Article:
36 to 59 months old


No Healthy Volunteers

Inclusion criteria

  • children meeting ADOS-2 criteria for ASD,
  • age 36-59 months
  • who have had > 3 months early intervention/preschool (to ensure that children already have been exposed to some community interventions) and
  • use < 20 functional words (i.e., non-echoed, non-scripted).

Additional inclusion criteria are:

  • stable medication over the past 6 months, and
  • nonverbal mental age of >12 months on the Mullen Scales of Early Learning (visual reception and fine motor subscales).

Exclusion criteria

  • We will exclude children who have sensory and motor impairments (e.g., visual impairment, deaf or hard of hearing) and with known genetic syndromes (e.g., Down Syndrome).
  • We will not exclude on the basis of AAC exposure, but expect few will be exposed at these ages.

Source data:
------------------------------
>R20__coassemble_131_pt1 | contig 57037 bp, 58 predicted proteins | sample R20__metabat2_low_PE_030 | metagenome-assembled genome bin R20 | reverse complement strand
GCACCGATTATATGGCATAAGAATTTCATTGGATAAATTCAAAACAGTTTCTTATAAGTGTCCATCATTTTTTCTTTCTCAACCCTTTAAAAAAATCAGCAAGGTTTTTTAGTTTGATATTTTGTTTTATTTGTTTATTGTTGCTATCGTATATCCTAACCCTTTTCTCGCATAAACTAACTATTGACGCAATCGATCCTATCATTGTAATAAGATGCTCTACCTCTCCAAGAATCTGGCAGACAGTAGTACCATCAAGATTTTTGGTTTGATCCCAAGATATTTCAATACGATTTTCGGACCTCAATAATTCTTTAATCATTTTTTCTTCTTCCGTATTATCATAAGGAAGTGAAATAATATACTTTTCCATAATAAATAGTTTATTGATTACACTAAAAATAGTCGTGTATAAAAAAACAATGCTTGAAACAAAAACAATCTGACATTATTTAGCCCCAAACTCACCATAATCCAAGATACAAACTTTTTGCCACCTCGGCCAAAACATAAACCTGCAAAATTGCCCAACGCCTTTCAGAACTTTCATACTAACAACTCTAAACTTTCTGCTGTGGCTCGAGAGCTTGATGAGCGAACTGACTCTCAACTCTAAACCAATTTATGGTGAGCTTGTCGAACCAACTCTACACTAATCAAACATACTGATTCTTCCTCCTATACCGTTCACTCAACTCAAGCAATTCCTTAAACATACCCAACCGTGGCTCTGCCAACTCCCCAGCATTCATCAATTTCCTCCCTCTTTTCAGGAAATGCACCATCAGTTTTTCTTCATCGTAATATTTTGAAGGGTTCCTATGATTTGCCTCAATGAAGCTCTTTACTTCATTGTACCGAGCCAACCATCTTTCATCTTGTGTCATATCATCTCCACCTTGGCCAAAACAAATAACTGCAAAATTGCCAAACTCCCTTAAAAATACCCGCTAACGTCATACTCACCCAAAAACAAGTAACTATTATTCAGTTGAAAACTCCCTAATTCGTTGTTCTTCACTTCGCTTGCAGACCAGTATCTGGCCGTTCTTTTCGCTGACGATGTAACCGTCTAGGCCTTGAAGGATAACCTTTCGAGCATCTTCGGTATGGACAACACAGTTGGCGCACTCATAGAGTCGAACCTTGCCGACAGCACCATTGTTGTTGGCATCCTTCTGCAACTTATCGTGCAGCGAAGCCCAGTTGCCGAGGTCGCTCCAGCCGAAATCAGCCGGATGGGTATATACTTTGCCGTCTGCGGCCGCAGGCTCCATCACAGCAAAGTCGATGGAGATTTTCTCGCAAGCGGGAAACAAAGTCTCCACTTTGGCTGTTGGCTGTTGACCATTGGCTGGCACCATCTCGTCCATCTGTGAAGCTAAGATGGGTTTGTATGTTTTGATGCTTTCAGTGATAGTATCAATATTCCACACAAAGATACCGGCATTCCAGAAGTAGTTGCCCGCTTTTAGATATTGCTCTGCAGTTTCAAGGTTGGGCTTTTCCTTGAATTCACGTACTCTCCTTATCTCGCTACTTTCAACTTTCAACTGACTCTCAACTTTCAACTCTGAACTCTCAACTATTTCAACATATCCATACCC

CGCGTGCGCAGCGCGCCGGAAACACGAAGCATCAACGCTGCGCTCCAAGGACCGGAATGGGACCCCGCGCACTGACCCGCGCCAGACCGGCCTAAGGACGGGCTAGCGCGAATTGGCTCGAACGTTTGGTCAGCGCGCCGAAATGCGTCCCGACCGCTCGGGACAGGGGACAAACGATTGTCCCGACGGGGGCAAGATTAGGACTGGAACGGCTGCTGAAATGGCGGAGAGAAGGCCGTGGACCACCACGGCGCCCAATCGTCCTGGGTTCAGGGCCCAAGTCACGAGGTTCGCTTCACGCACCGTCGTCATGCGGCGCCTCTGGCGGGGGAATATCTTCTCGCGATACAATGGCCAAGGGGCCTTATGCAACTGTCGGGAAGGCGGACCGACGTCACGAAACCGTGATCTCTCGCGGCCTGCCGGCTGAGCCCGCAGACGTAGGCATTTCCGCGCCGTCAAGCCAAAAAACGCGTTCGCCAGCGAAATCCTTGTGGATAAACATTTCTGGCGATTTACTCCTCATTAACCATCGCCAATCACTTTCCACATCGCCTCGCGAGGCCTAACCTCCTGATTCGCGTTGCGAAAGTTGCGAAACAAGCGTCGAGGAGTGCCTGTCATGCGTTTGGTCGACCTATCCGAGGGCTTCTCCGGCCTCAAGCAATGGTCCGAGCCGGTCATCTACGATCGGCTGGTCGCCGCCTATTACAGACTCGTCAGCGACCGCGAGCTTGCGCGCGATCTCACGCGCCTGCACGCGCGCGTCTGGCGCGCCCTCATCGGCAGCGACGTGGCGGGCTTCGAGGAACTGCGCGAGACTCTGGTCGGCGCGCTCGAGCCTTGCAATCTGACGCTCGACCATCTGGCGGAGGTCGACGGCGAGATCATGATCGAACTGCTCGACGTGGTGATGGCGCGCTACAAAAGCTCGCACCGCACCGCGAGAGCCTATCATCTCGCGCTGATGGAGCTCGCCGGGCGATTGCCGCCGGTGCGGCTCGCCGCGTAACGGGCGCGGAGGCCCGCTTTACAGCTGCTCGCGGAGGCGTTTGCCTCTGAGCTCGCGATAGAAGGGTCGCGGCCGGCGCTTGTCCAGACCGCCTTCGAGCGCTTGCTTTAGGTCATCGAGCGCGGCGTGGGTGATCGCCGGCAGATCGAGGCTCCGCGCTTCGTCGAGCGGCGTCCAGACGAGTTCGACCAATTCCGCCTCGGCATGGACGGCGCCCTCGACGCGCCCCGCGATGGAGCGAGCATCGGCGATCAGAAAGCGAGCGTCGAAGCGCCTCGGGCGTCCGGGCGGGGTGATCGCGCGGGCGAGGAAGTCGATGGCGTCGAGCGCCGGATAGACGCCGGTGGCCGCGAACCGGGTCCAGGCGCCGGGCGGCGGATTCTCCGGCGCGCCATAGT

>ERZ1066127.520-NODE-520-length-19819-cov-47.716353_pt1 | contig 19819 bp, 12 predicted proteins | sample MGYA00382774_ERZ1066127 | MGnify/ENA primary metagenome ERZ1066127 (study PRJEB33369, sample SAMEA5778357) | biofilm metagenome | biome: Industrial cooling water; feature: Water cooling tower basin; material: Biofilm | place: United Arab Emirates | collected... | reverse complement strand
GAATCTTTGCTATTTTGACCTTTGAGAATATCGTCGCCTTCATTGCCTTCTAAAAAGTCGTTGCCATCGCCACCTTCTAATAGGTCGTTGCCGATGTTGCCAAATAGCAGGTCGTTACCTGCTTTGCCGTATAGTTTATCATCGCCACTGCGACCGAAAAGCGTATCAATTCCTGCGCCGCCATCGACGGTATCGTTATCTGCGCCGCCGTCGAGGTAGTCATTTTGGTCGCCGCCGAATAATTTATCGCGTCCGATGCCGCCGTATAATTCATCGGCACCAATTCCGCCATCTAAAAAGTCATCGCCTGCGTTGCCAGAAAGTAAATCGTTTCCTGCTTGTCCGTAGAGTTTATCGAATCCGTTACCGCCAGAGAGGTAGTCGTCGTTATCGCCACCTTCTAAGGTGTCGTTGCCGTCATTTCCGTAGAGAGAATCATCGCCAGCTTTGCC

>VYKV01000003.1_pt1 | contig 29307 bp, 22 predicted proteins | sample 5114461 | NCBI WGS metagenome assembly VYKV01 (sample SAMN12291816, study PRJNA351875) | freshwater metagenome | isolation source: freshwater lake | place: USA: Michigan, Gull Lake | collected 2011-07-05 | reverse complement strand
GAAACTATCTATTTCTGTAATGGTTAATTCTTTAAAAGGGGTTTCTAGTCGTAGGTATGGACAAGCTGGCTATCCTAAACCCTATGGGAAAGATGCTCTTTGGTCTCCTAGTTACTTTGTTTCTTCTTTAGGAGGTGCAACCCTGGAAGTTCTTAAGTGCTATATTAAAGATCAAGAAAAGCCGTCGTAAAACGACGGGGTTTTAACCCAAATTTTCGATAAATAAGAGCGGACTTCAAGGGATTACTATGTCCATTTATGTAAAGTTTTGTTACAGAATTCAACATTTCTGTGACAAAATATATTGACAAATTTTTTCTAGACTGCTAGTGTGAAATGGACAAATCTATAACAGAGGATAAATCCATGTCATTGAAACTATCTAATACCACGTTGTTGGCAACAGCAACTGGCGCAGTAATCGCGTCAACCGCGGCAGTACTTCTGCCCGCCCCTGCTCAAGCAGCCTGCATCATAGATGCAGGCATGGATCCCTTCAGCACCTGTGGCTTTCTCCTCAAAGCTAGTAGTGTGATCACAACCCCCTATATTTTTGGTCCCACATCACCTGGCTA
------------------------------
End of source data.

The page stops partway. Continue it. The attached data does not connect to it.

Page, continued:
Trial design

140 participants in 2 patient groups

Active Comparator group
Child will spend 2 hours per week (2 days, 1 hour per day) for the first 10 weeks doing JASPER. If the child is an early responder, he/she will remain in the same course for the following 10 weeks. If child is a slow responder, he/she will be randomized for either combined & enhanced treatment (CET) for 2 hours a week (2 days, 1 hour per day) or Intensified JASPER for 4 hours a week (4 days, 1 hour per day).
Behavioral: JASPER
Active Comparator group
Child will spend 2 hours per week (2 days, 1 hour per day) for the first 10 weeks doing DTT. If the child is an early responder, he/she will remain in the same course for the following 10 weeks. If child is a slow responder, he/she will be randomized for either combined & enhanced treatment (CET) for 2 hours a week (2 days, 1 hour per day) or Intensified DTT for 4 hours a week (4 days, 1 hour per day).
Behavioral: DTT (Discrete Trial Training)

Trial contacts and locations



Central trial contact

Consuelo Garcia, BS; Connie Kasari, PhD

Data sourced from